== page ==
A collection of poems battles against groupthink and fake freedom.
In the famous “Grand Inquisitor” chapter from The Brothers Karamazov, Dostoyevsky imagines a conversation between a medieval Spanish priest and Jesus. The Inquisitor’s point in this exchange is that liberty is terrifying—and that real freedom is both a rarer and more daring thing than most people acknowledge. Flaherty (Ebbing and Fibbing, 2012) sings a similar tune in his delightfully idiosyncratic new verse volume. In “Myopic Freedom,” he writes: “We think we’re free / because we’re not shackled / and we get to choose which shoes to wear today. / We think we’re free / because we’re not kept in a cage / and can move from the sofa to the supermarket / when our favorite snacks need replenishing.” For the author, obviously, such “freedom” is nominal at best, and readers are actually all in irons, whether they care to admit it or not. Flaherty, on the other hand, is looking for a truer liberty: “There must be more to liberty than / being free from foreign rule, as our own rulers’ / star is diminishing, with them on their way / to becoming clones of their foes, / leaving me baying at my Betsy Ross flag: / gimme liberty I can smell!” The search for this autonomy is the throughline of this piquant collection. In it, the author returns to a few crucial messages: Think for yourself; question authority; and don’t tire in your quest for real independence. These are powerful lessons and valuable antidotes to complacency and apathy. And they are skillfully delivered in rousing poetry. Compressed into deftly crafted stanzas, Flaherty’s exhortations jump right off the page. And he mixes them with several pencil-drawn images by debut illustrator Dale that add variety and a rough charm to the whole enterprise. The book’s only flaw is the author’s diction, which sometimes feels fancy or forced. For instance, in a poem about a group of antelopes, he writes: “When a predator was sensed approaching / the herd’s chronic druthers was fleeing.” The passive voice in the first line robs it of its drama, and the phrase “chronic druthers” in the second is both nonstandard and just plain awkward. Flaherty should feel free to keep streamlining his otherwise effective poetry.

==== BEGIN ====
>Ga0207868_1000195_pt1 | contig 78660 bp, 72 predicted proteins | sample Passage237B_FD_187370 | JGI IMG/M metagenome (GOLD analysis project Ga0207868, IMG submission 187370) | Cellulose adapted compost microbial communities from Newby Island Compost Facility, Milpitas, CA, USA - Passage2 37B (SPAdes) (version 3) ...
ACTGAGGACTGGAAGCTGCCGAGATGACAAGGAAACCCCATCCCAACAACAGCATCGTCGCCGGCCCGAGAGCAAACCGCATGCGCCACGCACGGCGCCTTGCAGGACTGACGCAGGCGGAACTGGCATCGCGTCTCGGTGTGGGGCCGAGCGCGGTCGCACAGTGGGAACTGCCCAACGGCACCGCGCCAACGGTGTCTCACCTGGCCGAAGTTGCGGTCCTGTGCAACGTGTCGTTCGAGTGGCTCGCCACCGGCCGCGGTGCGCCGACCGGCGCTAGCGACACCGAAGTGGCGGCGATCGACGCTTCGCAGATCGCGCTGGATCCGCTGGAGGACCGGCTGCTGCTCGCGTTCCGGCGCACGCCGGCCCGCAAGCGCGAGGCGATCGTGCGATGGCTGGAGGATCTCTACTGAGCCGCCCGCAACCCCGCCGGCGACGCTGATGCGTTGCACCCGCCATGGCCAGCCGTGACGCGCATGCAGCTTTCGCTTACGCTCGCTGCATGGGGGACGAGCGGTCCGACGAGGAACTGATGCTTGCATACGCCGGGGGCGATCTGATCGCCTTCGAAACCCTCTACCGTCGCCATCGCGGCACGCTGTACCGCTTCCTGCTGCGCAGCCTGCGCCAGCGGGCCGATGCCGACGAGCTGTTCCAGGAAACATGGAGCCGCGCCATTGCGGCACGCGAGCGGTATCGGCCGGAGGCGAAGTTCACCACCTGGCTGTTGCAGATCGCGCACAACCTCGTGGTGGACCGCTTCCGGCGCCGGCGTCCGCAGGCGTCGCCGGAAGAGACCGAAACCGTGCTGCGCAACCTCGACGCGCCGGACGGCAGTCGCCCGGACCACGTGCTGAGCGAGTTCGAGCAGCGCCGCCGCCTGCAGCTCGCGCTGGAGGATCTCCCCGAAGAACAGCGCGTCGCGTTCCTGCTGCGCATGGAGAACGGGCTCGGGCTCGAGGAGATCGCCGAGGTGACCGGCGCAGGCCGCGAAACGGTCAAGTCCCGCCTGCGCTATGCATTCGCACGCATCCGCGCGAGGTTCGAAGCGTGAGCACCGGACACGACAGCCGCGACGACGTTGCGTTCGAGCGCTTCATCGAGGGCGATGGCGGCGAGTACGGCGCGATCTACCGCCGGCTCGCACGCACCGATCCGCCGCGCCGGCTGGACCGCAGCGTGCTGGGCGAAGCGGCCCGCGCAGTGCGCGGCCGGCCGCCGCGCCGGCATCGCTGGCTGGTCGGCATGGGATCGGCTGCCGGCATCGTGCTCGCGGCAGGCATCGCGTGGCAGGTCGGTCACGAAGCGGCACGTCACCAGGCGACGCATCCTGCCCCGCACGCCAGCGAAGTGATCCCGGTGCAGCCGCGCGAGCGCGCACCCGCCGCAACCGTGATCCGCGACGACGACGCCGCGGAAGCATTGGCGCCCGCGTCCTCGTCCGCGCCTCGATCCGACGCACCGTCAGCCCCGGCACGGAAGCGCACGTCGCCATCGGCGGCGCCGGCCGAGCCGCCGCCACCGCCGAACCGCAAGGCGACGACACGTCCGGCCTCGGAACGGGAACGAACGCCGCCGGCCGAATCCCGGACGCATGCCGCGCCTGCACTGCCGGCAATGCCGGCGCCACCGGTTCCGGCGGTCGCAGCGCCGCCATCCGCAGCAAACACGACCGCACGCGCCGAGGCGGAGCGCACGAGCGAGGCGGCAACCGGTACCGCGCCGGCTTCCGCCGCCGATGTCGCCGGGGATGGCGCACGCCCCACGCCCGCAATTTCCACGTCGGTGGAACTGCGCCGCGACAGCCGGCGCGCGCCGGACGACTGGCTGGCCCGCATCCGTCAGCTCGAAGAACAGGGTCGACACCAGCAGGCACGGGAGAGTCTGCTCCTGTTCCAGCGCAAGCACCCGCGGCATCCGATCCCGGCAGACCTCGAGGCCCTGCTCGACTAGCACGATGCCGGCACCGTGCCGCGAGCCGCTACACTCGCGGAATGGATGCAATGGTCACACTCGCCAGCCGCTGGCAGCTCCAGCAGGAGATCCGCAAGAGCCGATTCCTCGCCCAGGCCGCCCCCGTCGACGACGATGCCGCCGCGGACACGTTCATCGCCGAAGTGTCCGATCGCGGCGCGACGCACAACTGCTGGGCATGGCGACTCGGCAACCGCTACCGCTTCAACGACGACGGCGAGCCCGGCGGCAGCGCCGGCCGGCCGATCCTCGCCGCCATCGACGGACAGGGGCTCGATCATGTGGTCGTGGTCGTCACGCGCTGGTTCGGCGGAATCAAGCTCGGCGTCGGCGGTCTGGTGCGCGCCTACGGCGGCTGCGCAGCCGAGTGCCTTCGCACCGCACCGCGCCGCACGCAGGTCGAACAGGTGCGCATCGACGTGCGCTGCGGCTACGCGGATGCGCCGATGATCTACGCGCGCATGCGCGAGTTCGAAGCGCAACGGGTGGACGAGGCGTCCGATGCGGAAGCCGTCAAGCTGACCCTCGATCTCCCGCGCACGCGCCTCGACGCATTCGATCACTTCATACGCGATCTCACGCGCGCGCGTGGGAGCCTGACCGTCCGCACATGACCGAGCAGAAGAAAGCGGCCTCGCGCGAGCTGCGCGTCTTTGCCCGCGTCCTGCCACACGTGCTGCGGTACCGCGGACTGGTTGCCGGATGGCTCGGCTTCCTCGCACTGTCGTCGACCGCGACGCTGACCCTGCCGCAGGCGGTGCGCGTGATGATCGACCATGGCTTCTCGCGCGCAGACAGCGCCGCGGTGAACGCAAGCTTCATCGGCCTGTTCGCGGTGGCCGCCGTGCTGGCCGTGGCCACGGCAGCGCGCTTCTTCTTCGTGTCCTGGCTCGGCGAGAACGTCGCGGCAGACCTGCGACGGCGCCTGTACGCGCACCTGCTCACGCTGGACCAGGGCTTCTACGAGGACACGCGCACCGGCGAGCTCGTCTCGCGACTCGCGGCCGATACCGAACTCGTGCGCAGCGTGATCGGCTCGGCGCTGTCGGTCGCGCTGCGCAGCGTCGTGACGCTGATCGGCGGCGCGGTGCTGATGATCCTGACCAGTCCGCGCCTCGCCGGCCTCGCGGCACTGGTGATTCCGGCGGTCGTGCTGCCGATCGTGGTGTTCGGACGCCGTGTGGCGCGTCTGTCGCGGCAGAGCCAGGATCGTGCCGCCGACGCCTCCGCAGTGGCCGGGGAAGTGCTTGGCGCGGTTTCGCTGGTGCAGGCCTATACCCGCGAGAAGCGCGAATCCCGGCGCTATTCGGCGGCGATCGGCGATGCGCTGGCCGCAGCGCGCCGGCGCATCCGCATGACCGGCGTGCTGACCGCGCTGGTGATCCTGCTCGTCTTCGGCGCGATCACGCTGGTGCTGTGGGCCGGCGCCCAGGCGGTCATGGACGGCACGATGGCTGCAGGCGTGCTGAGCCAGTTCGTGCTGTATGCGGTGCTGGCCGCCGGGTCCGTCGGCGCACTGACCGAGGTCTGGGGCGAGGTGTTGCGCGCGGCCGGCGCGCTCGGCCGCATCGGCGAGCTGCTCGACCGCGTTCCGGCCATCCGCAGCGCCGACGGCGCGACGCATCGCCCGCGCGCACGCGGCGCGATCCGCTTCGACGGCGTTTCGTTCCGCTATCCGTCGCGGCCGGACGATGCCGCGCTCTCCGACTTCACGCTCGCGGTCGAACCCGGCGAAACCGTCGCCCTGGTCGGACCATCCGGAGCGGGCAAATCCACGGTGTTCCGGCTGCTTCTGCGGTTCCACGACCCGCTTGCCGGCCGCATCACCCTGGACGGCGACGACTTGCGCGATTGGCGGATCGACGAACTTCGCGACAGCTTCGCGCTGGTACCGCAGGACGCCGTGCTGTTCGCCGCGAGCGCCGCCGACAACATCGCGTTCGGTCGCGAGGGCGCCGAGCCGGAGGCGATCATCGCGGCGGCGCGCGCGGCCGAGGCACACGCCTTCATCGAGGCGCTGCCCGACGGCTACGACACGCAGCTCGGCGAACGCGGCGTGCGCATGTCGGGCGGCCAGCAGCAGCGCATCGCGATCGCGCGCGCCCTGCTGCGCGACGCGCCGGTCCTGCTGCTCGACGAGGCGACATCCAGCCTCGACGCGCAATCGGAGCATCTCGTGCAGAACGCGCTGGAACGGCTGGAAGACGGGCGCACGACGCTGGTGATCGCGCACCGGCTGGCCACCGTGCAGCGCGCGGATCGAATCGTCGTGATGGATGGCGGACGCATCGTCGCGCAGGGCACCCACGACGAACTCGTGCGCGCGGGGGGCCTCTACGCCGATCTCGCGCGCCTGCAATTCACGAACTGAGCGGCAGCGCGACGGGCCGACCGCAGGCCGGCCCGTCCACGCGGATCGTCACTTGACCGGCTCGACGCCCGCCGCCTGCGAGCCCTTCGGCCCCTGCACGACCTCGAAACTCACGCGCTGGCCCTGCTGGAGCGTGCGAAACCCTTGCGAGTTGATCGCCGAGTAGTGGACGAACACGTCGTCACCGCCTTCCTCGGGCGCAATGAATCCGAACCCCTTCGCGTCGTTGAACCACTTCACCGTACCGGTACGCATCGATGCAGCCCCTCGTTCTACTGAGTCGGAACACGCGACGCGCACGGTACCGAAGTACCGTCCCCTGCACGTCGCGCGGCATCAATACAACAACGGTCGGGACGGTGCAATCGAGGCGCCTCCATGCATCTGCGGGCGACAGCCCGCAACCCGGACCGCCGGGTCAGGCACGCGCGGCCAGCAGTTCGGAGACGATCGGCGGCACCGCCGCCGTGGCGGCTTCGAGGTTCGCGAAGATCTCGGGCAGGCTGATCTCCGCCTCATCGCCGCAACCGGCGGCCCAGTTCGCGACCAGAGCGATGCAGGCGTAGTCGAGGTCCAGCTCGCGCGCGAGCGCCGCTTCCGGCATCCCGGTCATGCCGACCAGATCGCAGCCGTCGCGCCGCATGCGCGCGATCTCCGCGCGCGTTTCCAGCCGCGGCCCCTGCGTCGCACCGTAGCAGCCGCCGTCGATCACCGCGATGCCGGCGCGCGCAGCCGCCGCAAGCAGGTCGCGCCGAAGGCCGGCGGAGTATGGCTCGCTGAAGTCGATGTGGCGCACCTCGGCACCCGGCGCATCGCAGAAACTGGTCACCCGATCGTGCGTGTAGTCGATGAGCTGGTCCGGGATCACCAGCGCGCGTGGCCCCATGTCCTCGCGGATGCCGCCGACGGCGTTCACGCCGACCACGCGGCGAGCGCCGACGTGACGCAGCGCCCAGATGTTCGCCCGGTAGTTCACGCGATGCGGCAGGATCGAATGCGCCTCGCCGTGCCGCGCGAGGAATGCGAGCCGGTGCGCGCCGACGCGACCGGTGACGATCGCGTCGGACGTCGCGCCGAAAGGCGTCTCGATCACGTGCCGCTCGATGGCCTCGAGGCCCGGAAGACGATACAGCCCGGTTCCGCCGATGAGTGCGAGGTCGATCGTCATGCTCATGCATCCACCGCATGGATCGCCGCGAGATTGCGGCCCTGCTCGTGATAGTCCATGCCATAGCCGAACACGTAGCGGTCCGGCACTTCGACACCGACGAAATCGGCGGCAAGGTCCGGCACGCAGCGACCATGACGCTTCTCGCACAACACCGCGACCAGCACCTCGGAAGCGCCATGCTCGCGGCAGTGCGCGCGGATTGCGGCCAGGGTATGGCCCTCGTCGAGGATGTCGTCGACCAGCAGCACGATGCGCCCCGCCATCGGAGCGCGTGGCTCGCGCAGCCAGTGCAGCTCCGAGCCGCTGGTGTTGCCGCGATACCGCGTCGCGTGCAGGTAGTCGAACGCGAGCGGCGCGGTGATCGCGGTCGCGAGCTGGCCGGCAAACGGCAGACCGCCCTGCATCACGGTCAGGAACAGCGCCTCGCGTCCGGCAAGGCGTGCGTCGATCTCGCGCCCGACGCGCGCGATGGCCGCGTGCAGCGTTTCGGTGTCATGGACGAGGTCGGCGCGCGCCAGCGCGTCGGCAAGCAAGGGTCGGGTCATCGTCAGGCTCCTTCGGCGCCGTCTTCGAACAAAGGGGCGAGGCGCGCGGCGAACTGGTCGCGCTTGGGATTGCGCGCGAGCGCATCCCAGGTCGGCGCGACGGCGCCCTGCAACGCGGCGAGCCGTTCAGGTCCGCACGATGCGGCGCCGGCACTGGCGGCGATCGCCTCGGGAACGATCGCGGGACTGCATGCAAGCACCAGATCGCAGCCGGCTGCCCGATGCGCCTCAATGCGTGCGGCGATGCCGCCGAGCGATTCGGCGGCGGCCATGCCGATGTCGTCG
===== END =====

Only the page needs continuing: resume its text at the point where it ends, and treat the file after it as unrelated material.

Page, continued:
A bracing, poetic call for readers to break loose from their chains.